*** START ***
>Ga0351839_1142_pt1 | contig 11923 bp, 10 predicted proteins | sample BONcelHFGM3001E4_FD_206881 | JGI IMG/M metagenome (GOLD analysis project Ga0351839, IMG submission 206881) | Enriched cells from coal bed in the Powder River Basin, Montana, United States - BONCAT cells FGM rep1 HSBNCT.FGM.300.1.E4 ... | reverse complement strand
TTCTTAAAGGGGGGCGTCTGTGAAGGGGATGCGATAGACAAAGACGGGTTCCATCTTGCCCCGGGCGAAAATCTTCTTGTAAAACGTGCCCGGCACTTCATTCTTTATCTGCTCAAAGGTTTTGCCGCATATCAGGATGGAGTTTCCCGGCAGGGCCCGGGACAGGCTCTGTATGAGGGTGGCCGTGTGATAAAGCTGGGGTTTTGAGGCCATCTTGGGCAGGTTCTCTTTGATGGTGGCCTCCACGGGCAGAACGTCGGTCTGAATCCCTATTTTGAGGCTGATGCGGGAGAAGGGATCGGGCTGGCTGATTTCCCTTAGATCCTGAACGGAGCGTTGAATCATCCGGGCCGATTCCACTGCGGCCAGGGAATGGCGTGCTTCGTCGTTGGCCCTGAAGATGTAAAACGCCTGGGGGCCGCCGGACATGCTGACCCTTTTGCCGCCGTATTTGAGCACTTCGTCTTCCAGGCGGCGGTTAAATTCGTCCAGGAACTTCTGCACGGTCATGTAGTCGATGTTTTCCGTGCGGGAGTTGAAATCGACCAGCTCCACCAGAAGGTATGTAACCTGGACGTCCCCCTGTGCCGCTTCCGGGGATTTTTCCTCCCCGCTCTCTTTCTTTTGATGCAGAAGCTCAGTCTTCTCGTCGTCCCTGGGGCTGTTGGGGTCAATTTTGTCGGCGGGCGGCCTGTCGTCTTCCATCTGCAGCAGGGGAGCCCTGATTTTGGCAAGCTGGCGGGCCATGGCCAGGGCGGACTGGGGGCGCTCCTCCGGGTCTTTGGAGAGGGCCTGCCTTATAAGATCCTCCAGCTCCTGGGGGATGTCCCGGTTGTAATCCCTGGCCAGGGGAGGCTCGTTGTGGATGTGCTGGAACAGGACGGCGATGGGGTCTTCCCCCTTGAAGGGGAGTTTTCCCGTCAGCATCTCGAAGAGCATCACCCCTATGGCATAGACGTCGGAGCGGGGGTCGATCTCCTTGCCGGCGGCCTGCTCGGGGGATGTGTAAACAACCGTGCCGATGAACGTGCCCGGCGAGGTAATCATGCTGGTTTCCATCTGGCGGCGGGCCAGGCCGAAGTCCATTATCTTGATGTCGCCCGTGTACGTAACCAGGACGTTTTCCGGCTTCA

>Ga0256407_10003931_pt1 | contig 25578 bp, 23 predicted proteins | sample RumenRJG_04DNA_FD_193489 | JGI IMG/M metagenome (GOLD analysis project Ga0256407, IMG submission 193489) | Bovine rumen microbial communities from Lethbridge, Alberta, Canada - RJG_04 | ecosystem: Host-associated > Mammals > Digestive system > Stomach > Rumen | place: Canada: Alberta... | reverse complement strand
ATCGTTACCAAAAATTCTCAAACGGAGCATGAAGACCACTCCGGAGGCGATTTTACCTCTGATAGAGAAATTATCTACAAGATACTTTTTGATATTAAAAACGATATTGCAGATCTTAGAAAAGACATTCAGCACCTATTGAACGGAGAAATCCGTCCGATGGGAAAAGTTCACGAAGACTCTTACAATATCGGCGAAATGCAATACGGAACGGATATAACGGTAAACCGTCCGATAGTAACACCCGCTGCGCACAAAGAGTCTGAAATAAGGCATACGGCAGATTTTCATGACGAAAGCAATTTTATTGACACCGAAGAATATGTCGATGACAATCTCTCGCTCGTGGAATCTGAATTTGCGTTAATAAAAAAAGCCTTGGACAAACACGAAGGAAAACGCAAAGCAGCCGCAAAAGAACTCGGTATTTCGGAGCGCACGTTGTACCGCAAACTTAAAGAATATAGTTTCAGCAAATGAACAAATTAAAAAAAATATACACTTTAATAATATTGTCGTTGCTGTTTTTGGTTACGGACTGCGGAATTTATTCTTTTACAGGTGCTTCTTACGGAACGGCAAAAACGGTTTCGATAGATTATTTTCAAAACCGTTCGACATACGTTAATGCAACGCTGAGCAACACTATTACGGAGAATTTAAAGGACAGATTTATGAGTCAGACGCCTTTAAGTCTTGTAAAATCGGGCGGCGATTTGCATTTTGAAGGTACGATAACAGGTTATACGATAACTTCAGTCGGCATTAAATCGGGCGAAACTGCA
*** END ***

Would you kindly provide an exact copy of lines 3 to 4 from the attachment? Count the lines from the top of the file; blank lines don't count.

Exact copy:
>Ga0256407_10003931_pt1 | contig 25578 bp, 23 predicted proteins | sample RumenRJG_04DNA_FD_193489 | JGI IMG/M metagenome (GOLD analysis project Ga0256407, IMG submission 193489) | Bovine rumen microbial communities from Lethbridge, Alberta, Canada - RJG_04 | ecosystem: Host-associated > Mammals > Digestive system > Stomach > Rumen | place: Canada: Alberta... | reverse complement strand
ATCGTTACCAAAAATTCTCAAACGGAGCATGAAGACCACTCCGGAGGCGATTTTACCTCTGATAGAGAAATTATCTACAAGATACTTTTTGATATTAAAAACGATATTGCAGATCTTAGAAAAGACATTCAGCACCTATTGAACGGAGAAATCCGTCCGATGGGAAAAGTTCACGAAGACTCTTACAATATCGGCGAAATGCAATACGGAACGGATATAACGGTAAACCGTCCGATAGTAACACCCGCTGCGCACAAAGAGTCTGAAATAAGGCATACGGCAGATTTTCATGACGAAAGCAATTTTATTGACACCGAAGAATATGTCGATGACAATCTCTCGCTCGTGGAATCTGAATTTGCGTTAATAAAAAAAGCCTTGGACAAACACGAAGGAAAACGCAAAGCAGCCGCAAAAGAACTCGGTATTTCGGAGCGCACGTTGTACCGCAAACTTAAAGAATATAGTTTCAGCAAATGAACAAATTAAAAAAAATATACACTTTAATAATATTGTCGTTGCTGTTTTTGGTTACGGACTGCGGAATTTATTCTTTTACAGGTGCTTCTTACGGAACGGCAAAAACGGTTTCGATAGATTATTTTCAAAACCGTTCGACATACGTTAATGCAACGCTGAGCAACACTATTACGGAGAATTTAAAGGACAGATTTATGAGTCAGACGCCTTTAAGTCTTGTAAAATCGGGCGGCGATTTGCATTTTGAAGGTACGATAACAGGTTATACGATAACTTCAGTCGGCATTAAATCGGGCGAAACTGCA